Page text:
– MINNESOTA: Social conservatives are pressuring Republicans to pass a constitutional amendment prohibiting same-sex marriages in the state. On Friday, the Minnesota Family Council will host a marriage amendment course for legislators. Last week, members of the new Republican majority blocked a rules amendment “that would have made balancing Minnesota’s budget the House’s top priority this session” and made it more difficult for conservatives to purse social legislation. In March, a judge dismissed a challenge to the state’s ban on same-sex marriage, but a bill introduced in April would offer domestic partner benefits.

– MONTANA: According to the laws in Montana, homosexual sex is still a criminal activity. Like in Kansas, Montana failed in March to repeal sodomy laws that were nullified by Lawrence v. Texas in 2003. The laws are totally unenforceable, but Montana Republicans insist it stay on the books because of homosexuality compares to bestiality and pedophilia. In April, a District Court Judge dismissed a lawsuit by six same-sex couples trying to get domestic partner benefits. In less negative news, an inflammatory attempt to outlaw local nondiscrimiantion statements (specifically targeting Missoula) failed to get traction.

– NEVADA: A number of bills have been advancing to protect transgender Nevadans from discrimination, including in employment and in public accommodations and housing.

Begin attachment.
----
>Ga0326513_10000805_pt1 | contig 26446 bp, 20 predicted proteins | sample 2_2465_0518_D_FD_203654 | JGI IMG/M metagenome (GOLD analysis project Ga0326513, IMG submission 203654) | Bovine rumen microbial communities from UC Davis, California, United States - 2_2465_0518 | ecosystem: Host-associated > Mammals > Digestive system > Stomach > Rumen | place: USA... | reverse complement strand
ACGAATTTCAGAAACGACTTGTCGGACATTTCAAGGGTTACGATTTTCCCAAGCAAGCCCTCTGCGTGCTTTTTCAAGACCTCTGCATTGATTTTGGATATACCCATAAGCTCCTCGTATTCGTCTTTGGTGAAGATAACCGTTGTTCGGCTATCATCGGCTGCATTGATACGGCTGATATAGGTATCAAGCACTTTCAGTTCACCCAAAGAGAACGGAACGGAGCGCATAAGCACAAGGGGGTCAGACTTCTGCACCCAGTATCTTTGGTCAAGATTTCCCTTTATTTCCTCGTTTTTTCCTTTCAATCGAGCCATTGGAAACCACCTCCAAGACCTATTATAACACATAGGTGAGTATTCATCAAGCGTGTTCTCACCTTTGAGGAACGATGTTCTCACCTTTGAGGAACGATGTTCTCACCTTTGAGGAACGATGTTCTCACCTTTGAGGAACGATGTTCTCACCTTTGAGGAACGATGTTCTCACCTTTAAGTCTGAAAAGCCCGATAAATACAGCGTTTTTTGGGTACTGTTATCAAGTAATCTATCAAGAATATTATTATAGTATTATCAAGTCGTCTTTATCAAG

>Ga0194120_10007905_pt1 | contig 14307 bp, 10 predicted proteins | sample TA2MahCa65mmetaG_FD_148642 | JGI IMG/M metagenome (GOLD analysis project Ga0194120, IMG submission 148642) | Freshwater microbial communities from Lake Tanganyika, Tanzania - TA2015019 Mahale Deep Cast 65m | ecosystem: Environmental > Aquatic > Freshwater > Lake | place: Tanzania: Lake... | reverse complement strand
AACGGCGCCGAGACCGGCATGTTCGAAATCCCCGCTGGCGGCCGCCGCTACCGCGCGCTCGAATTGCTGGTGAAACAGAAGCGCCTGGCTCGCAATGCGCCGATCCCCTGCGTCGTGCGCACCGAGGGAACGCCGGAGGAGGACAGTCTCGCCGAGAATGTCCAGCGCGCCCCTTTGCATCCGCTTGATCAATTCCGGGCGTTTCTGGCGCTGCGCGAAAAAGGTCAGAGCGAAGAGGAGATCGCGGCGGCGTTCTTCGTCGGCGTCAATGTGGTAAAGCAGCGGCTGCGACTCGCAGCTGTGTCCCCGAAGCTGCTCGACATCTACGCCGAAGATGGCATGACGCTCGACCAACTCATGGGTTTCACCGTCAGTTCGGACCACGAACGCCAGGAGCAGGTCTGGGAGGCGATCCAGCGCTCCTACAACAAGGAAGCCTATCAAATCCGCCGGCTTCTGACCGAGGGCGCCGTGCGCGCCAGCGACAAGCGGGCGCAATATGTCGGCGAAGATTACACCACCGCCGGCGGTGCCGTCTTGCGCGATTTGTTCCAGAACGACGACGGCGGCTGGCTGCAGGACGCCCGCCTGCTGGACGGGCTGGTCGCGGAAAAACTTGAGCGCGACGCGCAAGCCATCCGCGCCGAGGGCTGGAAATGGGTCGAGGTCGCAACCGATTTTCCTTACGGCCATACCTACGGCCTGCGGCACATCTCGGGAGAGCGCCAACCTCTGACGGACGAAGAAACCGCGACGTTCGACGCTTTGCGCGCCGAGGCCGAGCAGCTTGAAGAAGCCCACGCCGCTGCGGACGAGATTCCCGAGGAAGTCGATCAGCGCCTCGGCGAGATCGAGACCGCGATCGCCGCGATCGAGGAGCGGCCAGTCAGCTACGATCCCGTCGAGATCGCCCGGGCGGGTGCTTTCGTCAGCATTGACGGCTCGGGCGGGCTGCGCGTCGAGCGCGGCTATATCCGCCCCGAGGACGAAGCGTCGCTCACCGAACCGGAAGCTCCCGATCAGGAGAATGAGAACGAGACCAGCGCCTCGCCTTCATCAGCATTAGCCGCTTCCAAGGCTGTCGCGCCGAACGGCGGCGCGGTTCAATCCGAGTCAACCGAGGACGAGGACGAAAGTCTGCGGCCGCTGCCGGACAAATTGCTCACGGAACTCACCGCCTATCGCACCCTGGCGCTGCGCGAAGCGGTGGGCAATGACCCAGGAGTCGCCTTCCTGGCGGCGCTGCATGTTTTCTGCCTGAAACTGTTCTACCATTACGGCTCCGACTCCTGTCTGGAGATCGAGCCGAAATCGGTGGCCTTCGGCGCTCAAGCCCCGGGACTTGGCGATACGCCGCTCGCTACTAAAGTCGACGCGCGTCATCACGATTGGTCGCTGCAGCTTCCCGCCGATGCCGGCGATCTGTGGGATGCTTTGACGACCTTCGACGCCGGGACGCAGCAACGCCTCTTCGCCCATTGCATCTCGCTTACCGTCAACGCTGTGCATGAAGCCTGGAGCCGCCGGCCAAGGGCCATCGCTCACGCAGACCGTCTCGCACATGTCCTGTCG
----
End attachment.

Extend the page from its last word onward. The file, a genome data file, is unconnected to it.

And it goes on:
– NEW HAMPSHIRE: The year began with concern about Republican super-majorities in both houses of the NH legislature that could override Gov. John Lynch’s veto should they try to repeal marriage equality. Two separate bills were introduced to the House Judiciary Committee, but in early March, the committee voted 15-0 to take any repeal efforts off the table for 2011. Because the bills were not defeated, they will return for another vote in 2012.

– NEW MEXICO: In January, New Mexico Attorney General Gary King issued an opinion saying that same-sex marriages from other states should be recognized in the state, joining NY, RI, and MD as states that do not perform same-sex marriages, but recognize other states’. The opinion sparked opponents to try to pass a ban on SSM, but three such efforts failed in committee in February. A similar measure in the Senate died in committee in March. Supporters of marriage equality have been similarly energized.

– NEW YORK: Marriage advocates believe that “the chances are better than ever to legalize same-sex marriage, even in a Republican-controlled Senate.” Governor Cuomo (D) would like to see a vote by June, but no Republicans have offered their support yet. A Quinnipiac poll finds that support for marriage equality in the state of New York is at an all-time high: 56 percent. A coalition of groups is now working with Cuomo to push a large media campaign.

– NORTH CAROLINA: North Carolina may soon see the end of its reputation as the only southern state without a constitutional amendment banning same-sex marriage. A bill introduced every year to seal the deal has again been reintroduced, but the Republican control of the general assembly means that this year it could actually pass.

– OKLAHOMA: Two bills passed in April altering how civil rights claims are handled in Oklahoma, limiting the window for filing them and the objectivity with which they will be handled.